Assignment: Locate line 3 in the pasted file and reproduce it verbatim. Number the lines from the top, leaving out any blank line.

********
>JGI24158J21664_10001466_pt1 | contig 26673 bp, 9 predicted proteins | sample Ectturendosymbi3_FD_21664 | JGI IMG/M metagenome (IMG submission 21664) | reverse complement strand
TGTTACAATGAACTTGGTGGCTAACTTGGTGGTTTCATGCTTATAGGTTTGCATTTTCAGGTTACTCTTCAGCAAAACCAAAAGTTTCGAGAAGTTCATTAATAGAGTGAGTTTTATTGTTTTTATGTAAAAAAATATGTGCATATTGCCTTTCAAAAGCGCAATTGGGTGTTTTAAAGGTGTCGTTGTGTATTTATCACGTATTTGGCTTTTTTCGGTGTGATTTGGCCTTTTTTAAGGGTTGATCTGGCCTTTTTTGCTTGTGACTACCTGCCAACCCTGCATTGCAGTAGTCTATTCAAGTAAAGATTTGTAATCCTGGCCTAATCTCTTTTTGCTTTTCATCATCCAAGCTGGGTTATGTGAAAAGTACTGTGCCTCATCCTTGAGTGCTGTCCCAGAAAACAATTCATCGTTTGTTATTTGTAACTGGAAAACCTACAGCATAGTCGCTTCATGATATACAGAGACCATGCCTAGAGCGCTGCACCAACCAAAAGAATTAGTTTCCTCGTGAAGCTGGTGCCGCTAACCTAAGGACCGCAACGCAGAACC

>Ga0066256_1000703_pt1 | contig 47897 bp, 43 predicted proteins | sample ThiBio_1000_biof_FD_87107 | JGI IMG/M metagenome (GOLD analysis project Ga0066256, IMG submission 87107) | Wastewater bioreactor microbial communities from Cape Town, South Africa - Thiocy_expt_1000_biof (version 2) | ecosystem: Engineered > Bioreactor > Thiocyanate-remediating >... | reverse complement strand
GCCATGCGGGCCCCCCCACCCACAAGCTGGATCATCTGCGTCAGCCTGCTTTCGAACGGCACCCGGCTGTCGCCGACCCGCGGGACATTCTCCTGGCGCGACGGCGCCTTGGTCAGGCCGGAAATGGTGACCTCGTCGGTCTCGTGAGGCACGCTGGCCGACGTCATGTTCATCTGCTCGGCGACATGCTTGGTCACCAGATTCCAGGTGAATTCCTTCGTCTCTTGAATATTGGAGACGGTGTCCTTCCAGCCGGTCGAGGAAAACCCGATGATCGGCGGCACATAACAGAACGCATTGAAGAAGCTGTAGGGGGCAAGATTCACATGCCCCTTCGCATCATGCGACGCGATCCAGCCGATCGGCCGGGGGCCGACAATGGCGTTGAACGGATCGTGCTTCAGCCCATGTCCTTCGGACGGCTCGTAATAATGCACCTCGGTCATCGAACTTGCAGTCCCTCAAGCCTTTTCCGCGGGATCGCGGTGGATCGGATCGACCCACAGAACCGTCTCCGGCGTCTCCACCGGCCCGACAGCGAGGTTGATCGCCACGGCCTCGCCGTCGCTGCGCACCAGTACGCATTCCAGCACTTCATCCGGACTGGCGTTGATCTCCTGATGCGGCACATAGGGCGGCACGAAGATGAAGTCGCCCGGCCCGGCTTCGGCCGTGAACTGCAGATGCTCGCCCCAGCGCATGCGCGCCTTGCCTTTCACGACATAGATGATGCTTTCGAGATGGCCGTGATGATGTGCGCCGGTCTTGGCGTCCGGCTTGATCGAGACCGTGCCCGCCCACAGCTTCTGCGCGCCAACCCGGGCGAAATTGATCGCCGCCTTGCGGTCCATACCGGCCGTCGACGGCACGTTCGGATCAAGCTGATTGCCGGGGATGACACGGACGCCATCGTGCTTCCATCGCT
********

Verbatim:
>Ga0066256_1000703_pt1 | contig 47897 bp, 43 predicted proteins | sample ThiBio_1000_biof_FD_87107 | JGI IMG/M metagenome (GOLD analysis project Ga0066256, IMG submission 87107) | Wastewater bioreactor microbial communities from Cape Town, South Africa - Thiocy_expt_1000_biof (version 2) | ecosystem: Engineered > Bioreactor > Thiocyanate-remediating >... | reverse complement strand